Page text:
Being Single Won't Make You Insane ... Will It?
No one is bonkers here.
The Telegraph addresses a very important question today:
Does being single make you bonkers?
It seems Taiwanese health minister Yaung Chih-liang may have taken those studies saying marriage makes you healthier a bit too far. (Because single people are crazy, and they will cut you if you say so. Also, those studies are all run by married people. Obviously.)
Anyway, Yuang Chih-liang decided that if married people are healthier, well, then, single people should just pay more for health insurance. Because chances are, they're going to go crazy sooner or later.
He also urged people to get on the ball and start making babies stat, because that helps with "emotional well-being." (So says the man who has never heard a crying baby go on for hours.)
Of course, it took an unmarried lady to point out the ills of his argument, and he eventually said sorry (sort of): "I apologize. I should not have used the term 'mental illness,' which is very sensitive," he said in a news conference.
Still, the debate surges on. Are married people healthier? Are healthier people married? And just because single people are single, are married people allowed to call them crazy?
According to studies, marriage can make you healthier. But it also can make you unhealthier, depending on key questions like who you're married to, how crazy they are, how healthy the relationship is, and the like.
Sure, there's some evidence to the healthiness of getting hitched:
An Australian study of almost 11,000 people by psychologist Dr. David de Vaus found that half as many married people suffer from stress, compared with single people, judged by their alcohol and drug abuse.
Married people are less depressed and have fewer alcohol-related problems, as compared with unmarried ones, found an earlier report in the U.S. Journal of Marriage and the Family.
But that's not the only story, and beyond that, I'd venture to say that drinking and stress have a more complicated relationship than is considered by these studies.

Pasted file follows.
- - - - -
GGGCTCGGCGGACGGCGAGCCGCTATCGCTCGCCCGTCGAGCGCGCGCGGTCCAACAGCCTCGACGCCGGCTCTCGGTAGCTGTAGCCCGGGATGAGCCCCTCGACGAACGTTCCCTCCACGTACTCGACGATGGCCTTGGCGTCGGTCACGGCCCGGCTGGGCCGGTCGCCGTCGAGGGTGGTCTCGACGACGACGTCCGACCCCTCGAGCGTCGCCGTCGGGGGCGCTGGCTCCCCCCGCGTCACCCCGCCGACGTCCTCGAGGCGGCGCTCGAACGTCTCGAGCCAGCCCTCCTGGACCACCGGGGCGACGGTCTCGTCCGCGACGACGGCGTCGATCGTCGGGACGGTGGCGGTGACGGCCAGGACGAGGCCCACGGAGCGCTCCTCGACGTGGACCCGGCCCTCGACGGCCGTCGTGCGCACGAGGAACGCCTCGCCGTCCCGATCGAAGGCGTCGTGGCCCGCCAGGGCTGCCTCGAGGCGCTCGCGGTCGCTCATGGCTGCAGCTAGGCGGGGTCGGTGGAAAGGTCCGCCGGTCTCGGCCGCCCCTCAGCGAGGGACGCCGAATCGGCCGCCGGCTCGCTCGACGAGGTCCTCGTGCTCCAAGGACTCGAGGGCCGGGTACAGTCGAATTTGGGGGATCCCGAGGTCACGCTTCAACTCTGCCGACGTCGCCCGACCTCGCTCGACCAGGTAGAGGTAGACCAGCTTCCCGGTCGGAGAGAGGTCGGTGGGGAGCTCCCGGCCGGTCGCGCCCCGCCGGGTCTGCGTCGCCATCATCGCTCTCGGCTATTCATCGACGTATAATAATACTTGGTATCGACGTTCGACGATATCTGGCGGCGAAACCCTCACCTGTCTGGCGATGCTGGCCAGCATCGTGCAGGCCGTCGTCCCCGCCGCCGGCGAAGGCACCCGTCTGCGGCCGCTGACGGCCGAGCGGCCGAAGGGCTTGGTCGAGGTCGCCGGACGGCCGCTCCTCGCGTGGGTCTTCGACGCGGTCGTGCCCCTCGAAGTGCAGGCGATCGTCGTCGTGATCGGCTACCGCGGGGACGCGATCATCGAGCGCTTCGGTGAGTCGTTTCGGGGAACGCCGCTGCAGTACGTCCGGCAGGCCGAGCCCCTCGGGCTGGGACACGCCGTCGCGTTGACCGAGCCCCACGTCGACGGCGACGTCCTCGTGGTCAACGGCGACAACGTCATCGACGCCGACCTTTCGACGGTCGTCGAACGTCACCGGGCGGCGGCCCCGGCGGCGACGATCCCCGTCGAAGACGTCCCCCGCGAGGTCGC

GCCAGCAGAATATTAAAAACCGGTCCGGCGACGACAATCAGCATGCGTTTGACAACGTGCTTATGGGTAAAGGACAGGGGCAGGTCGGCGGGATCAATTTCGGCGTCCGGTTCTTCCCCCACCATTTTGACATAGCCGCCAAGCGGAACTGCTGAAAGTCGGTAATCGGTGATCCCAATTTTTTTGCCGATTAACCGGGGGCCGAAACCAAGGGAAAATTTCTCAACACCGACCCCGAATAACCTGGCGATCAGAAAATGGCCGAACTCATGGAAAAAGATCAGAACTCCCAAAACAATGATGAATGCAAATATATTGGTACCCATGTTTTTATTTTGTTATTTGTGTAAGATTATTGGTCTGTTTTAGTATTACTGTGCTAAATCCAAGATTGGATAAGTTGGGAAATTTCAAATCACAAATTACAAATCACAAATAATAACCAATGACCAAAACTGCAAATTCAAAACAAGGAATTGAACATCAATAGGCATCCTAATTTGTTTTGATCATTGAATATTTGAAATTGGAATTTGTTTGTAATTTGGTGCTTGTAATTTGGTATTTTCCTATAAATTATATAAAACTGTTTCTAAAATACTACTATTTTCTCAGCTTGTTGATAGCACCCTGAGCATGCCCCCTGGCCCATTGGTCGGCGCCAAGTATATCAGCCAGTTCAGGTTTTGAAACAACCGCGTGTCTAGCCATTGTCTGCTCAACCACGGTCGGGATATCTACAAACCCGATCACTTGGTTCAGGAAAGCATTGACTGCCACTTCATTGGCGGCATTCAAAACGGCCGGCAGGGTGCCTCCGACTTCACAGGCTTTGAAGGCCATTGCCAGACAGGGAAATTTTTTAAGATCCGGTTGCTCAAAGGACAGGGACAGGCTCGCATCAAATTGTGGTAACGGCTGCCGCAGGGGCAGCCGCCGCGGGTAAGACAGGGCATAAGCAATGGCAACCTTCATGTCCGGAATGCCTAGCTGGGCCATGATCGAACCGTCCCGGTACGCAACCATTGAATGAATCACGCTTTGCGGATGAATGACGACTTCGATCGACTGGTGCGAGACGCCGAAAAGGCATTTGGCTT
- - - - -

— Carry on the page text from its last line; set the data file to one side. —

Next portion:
Additionally, per the New York Times:
Several new studies show that the marriage advantage doesn't extend to those in troubled relationships, which can leave a person far less healthy than if he or she had never married at all. One recent study suggests that a stressful marriage can be as bad for the heart as a regular smoking habit.
And despite years of research suggesting that single people have poorer health than those who marry, a major study released last year concluded that single people who have never married have better health than those who married and then divorced.
Meanwhile, Dr. Cosmo Hallstrom, a consultant psychiatrist and spokesman for the Royal College of Psychiatrists, says it may be more of a chicken-and-egg thing: He thinks that mental illness causes the "singleton status, rather than living alone leading to problems with emotional well-being."
Anyway, at the end of the day, getting married isn't like going to the doctor or taking a pill. You should probably go into it for a few more reasons than not getting pneumonia (although we can tell you right now, pneumonia sucks). And you probably shouldn't be scared into it by the Taiwanese minister of health, or anyone else.
But you should stop wearing that tin-foil hat.
An analysis of the annual British Household Panel (BHP) survey in 2004 showed cohabiting is better for men's mental health, but marriage is better for women's.
Probably because your mom won't stop nagging until you actually get married. She and Yaung Chih-liang should hang.
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